Thursday, September 14, 2023

Essential Truths of the Lake (Lav Diaz, 2023)

Lady of the lake

Call Lav Diaz's latest film Essential Truths of the Lake a prequel to his When the Waves are Gone (Kung Wala Nang Mga Alon 2022); call the film a deeper dive into Diaz's returning character Hermes Papauran, the oft-described 'greatest Filipino investigator ever.' 

Monday, September 11, 2023

World Trade Center (Oliver Stone, 2006)


This is not a political film

That was the mantra Oliver Stone reportedly repeated to himself while making his latest feature -- the idea being to show what happened on September 11, 2001, when two passenger jets hit the Twin Towers and sent them tumbling down. "The details are the details are the details," he says, having been told in no uncertain terms by producers Michael Shamberg and Stacy Sher (who gave him the aforementioned mantra) to keep the paranoid conspiracy theories to a minimum (JFK anyone?) and stick to facts.

Thursday, August 31, 2023

Once Upon a Time in China Parts 1, 2, 3 (Tsui Hark, 1991, 1992, 1993)


A Chinese feast

(Warning: story discussed in explicit detail)

Cantonese folk hero Wong Fei-hung has no real equivalent in other cultures -- what if Abraham Lincoln could kick so high hard fast his leg would leave no shadow? What if Jose Rizal was not just an accomplished healer and martial arts master (he's both, plus naturalist, sculptor, poet, and popular novelist) but bald as an ostrich egg? What if writer-producer-director Tsui Hark retold Wong's long-popular exploits in epic form, arguably one of the high points if not the high point of Hong Kong cinema's golden age?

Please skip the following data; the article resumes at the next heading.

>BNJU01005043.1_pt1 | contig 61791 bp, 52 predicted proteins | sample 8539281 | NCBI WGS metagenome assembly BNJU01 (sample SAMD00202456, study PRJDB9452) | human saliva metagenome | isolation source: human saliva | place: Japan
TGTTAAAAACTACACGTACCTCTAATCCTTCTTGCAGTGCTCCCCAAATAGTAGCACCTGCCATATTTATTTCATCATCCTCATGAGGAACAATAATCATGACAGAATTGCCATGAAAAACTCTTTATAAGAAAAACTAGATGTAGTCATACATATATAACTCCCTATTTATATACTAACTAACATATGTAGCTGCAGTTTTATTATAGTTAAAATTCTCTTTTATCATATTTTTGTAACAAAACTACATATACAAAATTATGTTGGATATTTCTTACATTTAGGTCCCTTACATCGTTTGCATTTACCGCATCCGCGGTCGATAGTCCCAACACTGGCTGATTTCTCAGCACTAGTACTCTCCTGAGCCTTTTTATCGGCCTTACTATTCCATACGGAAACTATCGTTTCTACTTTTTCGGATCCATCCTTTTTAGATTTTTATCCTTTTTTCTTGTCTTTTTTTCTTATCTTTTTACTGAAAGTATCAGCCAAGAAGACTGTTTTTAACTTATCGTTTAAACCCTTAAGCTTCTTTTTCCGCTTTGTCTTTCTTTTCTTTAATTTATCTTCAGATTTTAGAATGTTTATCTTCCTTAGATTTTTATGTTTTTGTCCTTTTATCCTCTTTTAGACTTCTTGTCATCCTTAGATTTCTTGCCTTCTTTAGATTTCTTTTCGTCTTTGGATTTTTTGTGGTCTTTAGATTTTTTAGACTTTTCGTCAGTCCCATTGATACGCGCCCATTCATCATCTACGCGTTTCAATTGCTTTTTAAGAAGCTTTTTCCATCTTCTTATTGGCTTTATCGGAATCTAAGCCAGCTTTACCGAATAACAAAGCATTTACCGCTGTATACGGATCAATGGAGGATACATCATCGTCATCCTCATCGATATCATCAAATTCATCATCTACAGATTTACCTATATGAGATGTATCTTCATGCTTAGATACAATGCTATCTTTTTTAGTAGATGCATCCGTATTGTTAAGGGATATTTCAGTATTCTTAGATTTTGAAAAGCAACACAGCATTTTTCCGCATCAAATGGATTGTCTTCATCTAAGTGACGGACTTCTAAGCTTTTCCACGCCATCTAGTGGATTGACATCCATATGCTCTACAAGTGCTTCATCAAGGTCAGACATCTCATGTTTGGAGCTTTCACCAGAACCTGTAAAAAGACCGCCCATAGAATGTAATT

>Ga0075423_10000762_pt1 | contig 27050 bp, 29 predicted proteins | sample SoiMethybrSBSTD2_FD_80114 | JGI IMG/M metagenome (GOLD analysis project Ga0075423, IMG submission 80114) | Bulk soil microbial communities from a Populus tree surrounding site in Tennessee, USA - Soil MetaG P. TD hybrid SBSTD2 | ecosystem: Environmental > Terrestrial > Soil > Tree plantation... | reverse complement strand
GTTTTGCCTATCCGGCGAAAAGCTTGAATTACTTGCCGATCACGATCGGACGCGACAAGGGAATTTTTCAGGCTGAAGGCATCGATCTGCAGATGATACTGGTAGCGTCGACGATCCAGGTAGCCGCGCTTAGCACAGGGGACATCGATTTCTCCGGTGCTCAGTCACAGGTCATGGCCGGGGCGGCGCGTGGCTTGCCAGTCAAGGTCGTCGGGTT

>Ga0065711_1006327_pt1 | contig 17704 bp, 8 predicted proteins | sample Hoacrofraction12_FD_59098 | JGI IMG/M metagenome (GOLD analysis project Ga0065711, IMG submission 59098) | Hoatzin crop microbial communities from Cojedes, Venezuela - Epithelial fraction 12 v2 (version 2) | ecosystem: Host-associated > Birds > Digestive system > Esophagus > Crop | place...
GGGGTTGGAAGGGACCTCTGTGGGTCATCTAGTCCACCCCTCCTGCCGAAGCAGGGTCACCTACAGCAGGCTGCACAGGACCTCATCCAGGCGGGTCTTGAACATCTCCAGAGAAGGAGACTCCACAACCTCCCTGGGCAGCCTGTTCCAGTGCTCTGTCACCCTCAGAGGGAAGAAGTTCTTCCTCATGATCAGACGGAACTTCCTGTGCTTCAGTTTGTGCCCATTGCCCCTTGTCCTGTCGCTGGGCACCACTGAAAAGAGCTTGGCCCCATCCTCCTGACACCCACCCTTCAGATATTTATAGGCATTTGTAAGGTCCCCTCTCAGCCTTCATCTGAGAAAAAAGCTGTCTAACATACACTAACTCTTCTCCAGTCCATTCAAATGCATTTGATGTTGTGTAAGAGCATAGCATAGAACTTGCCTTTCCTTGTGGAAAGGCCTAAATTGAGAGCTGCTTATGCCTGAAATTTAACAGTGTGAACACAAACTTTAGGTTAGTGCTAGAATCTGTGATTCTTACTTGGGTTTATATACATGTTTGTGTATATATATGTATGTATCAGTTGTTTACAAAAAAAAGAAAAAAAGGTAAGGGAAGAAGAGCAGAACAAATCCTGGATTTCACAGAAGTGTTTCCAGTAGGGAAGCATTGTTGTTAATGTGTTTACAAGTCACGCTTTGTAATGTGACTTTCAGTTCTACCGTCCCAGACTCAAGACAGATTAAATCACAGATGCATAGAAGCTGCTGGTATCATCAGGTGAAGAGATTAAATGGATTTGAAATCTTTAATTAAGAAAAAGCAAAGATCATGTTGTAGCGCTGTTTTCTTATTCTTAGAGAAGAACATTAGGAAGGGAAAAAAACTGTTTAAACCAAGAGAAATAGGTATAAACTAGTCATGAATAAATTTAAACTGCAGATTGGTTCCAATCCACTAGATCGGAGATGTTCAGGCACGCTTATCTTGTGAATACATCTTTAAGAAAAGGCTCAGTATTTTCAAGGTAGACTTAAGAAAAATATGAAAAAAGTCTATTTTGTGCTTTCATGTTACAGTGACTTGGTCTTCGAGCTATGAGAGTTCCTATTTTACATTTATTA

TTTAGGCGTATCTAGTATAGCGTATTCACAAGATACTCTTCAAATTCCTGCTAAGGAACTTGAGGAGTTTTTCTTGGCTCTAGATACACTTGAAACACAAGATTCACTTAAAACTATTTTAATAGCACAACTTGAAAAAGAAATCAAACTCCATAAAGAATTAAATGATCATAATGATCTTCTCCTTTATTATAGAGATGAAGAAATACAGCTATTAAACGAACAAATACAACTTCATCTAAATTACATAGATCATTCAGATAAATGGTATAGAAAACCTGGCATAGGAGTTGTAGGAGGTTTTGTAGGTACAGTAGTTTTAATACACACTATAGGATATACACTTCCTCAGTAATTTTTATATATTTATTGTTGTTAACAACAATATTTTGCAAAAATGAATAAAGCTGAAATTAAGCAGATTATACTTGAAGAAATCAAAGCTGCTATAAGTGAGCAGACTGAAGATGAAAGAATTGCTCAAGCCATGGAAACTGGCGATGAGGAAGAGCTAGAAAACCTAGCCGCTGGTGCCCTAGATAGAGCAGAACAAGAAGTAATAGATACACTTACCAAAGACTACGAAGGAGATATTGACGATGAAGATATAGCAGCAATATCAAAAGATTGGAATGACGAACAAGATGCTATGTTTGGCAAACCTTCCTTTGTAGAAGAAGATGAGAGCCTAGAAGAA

Friday, August 25, 2023

Toy Story (John Lasseter, 1995)


Toyed are us

Toy Story is a warm, witty, precisely paced entertainment. It has all your favorite toys, featured in one movie. It has the voice of Tom Hanks and Tim Allen, two proven actors with a pair of Oscars and several hundred million in boxoffice between them. It has wall-to-wall state-of-the-art computer graphic effects designed to pop your eyes out if you’re not careful. It has the multimedia might of the Walt Disney conglomerate behind it for heavy marketing muscle. It’s going to be the biggest hit of the year. 

Monday, August 14, 2023